Monarch at Boyce Thompson Arboretum by Laura Miller
Last week the high temps released their grip on us for a few days - and monarch butterflies coasted into the Phoenix area. Bob and I found two monarchs in Mesquite Wash Friday morning. One looked very faded and frail; the other fresh and new. Tatsuyo called early Saturday morning reporting her first monarch of the season on South Mountain. (Funny thing - last year the first monarch arrived on September 11th, too.) We drove to Seven Springs north of Cave Creek and met Christine Lowe there. We spotted one monarch in excellent condition near the campground. When we came home I received an email from Ranger Rebecca at Rio Salado Restoration Habitat reporting two monarch sightings - one near the 7th Street bridge and another near the waterfall. Today Laura Miller found this new-looking male monarch in the Demonstration Garden at Boyce Thompson Arboretum. Slowly, monarch butterflies are moving in to the greater Phoenix area.
The cool window of last week flared into the blazing heat wave of today. Monarch butterflies struggle with high temps. Anything 104 and above is stressful with increasing mortality. Hopefully, the monarchs that are here will find a cooler place in the trees or near water to refresh them a bit. I contacted Dr. Karen Oberhauser at the University of Minnesota, a monarch expert, about the effect of our high temperatures this week, often exceeding 104 degrees. In the laboratory monarchs were studied at high temperatures for a full day, 12 hours of sustained heat, and they mainly studied immatures. Here in Phoenix, adult monarchs are exposed to high temperatures of 104 and above only three to five hours before cooling again. "The adults' lifespans will be shortened, but otherwise they may live/reproduce normally." That's good news for monarchs in the desert. But let's hope it cools before the main migration surge arrives in upcoming weeks.
Freshly eclosed female Queen butterfly
Even though the afternoons are hot, the mornings are not. If you're like me, it's time to get outdoors and garden. Continue watering milkweed well to encourage flowering for the migration rush. Plant monarch nectar plants if you can find them. Maxmillian sunflowers will bloom soon and other sunflowers are already flowering. Lantana is a butterfly magnet as are zinnias. Avoid trimming Red Bird of Paradise or Baja Fairy Duster - monarchs are frequent visitors. Be careful pruning any bushes near milkweed! This morning I was trimming a Texas Sage that was intruding on a nearby Desert Milkweed when suddenly orange wings fluttered near the ground. A female queen butterfly recently emerged from her chrysalis hidden in the branches! I was frightened that I damaged her wings. So I reached down - when she jumped on my hand. She was fine....whew! Together we walked over to the Maxmillian Sunflowers where she continued to flex her wings to dry before flying off to enjoy her new life several hours later.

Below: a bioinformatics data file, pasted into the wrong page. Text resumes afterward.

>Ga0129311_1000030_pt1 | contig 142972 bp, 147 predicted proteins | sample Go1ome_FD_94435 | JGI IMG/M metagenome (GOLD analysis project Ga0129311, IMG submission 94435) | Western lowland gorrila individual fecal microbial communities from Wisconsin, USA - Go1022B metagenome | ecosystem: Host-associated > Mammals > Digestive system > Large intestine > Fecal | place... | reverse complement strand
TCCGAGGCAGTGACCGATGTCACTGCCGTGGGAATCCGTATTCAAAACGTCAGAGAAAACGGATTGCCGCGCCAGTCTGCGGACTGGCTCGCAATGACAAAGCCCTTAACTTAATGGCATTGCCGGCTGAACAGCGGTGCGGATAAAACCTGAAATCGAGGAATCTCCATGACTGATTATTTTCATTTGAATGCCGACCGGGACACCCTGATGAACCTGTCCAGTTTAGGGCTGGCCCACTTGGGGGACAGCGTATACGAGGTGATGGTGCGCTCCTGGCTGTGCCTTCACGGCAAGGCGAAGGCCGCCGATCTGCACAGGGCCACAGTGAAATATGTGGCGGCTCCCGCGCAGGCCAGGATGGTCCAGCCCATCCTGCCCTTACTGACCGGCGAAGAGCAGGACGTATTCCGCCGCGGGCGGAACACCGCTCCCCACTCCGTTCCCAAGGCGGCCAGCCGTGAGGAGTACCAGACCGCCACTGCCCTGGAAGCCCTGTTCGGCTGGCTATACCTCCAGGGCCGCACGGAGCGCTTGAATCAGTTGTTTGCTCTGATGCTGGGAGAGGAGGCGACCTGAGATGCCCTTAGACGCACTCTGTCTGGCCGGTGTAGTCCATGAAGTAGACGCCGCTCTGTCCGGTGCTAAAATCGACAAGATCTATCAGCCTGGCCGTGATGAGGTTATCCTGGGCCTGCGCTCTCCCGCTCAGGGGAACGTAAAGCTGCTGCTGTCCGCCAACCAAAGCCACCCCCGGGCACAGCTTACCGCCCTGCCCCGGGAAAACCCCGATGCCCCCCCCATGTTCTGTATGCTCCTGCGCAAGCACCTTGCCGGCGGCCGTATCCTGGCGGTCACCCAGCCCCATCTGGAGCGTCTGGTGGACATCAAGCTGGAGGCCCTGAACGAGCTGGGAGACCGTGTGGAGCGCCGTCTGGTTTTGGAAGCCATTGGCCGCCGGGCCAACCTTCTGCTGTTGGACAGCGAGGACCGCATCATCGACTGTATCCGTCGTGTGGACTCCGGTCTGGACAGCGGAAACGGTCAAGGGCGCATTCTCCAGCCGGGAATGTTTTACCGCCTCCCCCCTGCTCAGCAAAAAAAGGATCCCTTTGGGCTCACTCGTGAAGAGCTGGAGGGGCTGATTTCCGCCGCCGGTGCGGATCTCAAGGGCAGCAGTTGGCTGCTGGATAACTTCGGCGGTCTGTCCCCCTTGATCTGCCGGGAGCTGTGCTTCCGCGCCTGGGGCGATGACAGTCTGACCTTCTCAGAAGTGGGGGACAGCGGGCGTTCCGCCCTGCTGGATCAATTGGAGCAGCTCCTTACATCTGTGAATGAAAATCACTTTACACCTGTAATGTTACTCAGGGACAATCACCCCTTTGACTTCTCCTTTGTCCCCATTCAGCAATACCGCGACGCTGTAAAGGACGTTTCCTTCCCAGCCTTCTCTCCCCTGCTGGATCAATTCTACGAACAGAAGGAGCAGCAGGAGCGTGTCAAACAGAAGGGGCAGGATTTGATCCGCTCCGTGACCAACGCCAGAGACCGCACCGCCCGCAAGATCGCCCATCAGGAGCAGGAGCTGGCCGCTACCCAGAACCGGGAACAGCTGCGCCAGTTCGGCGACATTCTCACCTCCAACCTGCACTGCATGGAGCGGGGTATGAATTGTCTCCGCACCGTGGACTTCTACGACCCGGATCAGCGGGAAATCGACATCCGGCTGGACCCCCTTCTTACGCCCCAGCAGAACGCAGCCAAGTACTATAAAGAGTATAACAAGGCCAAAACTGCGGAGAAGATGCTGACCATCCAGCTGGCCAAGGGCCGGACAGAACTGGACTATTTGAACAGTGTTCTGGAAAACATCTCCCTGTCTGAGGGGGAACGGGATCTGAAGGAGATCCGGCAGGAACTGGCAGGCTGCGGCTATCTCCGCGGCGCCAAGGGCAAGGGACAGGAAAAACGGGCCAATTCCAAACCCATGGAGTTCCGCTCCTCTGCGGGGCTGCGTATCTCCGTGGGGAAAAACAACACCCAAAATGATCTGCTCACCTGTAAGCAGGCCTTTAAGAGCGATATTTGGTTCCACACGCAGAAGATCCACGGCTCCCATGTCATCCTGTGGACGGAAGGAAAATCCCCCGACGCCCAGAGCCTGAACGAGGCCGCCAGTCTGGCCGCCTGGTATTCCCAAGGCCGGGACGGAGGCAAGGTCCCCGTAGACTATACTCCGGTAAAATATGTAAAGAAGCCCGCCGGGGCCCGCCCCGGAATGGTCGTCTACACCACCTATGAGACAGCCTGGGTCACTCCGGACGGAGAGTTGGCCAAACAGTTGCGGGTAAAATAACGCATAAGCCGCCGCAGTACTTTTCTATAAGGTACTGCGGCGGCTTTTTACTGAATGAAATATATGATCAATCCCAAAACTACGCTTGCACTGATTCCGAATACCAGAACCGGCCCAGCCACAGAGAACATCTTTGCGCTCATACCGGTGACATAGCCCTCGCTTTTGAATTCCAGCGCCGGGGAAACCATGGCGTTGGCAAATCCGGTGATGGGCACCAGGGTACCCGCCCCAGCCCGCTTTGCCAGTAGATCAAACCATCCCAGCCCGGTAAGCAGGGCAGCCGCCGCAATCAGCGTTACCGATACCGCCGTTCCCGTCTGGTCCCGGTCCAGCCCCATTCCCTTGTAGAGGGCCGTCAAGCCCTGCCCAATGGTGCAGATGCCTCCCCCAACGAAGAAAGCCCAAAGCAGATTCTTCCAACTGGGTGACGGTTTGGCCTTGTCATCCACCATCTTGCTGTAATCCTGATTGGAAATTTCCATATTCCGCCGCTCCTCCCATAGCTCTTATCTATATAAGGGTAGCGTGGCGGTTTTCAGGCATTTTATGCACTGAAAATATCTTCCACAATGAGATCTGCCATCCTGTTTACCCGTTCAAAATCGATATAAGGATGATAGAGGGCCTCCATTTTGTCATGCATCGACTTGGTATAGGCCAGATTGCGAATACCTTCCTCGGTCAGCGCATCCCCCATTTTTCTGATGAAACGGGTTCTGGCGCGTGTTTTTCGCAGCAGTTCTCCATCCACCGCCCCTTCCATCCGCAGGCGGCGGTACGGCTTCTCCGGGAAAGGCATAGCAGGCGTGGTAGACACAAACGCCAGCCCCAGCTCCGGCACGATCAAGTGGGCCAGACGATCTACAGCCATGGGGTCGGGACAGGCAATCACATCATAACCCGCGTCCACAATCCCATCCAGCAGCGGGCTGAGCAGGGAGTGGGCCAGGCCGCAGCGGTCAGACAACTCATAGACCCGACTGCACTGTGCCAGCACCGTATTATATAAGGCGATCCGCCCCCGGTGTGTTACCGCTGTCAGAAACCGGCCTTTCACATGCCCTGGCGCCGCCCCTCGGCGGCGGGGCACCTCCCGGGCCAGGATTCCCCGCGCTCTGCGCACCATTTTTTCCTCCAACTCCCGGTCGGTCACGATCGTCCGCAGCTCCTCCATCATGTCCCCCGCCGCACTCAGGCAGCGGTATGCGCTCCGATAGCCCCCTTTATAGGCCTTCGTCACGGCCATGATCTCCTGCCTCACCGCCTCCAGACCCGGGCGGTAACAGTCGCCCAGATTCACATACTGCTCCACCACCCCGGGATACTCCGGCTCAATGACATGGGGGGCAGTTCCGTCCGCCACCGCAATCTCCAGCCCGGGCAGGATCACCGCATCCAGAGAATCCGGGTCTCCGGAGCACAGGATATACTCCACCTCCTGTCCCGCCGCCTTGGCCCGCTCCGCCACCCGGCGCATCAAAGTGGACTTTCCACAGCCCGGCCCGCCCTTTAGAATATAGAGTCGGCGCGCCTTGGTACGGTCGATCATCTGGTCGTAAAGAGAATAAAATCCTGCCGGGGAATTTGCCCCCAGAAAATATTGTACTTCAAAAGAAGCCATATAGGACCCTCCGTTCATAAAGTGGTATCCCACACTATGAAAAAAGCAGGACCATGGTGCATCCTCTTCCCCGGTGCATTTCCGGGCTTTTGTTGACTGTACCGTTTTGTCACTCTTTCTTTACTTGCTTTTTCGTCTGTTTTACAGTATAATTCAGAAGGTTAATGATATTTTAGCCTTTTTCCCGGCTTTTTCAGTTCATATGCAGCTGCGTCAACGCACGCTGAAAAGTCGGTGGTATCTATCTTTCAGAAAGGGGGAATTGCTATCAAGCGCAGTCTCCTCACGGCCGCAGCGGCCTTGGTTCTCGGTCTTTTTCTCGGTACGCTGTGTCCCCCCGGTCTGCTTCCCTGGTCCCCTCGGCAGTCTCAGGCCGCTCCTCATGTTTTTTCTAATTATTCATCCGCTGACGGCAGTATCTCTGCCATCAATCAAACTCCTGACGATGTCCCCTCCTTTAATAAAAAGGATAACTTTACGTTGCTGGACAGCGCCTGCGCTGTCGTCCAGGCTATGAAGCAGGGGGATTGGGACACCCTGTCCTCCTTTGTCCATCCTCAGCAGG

Finally, resist the urge to prune or scalp Desert Milkweed! Many landscapers and home owners love a neatly contoured plant. This milkweed was severely pruned last April right before it bloomed. As you can see it still hasn't recovered enough to flower and will likely not be on the monarch butterfly's "visitation list" when they swarm through the Valley during their main migration window. So, look for orange wings gliding above! September 29 through October 11th is the peak time of the monarch migration - but the leaders of the migration pack are visiting now.
Gail is the Monarch Watch Conservation Specialist for Arizona, the Coordinator of the SW Monarch Study and serves on the Board of Directors of the Monarch Butterfly Fund. She is also a trainer for the Monarch Larva Monitoring Project and participates in Monarch Health. A life-long gardener, Gail completed the Master Gardener Training in 1996 and the Desert Garden Mastership Program in 2011. She is also a volunteer for AZ State Parks, Rainlog, COCORAH, a storm spotter for the National Weather Service in Phoenix and a member of CAzBA (Central Arizona Butterfly Association). Her husband, Bob, joins in the fun and enjoys photographing wings and things in the field.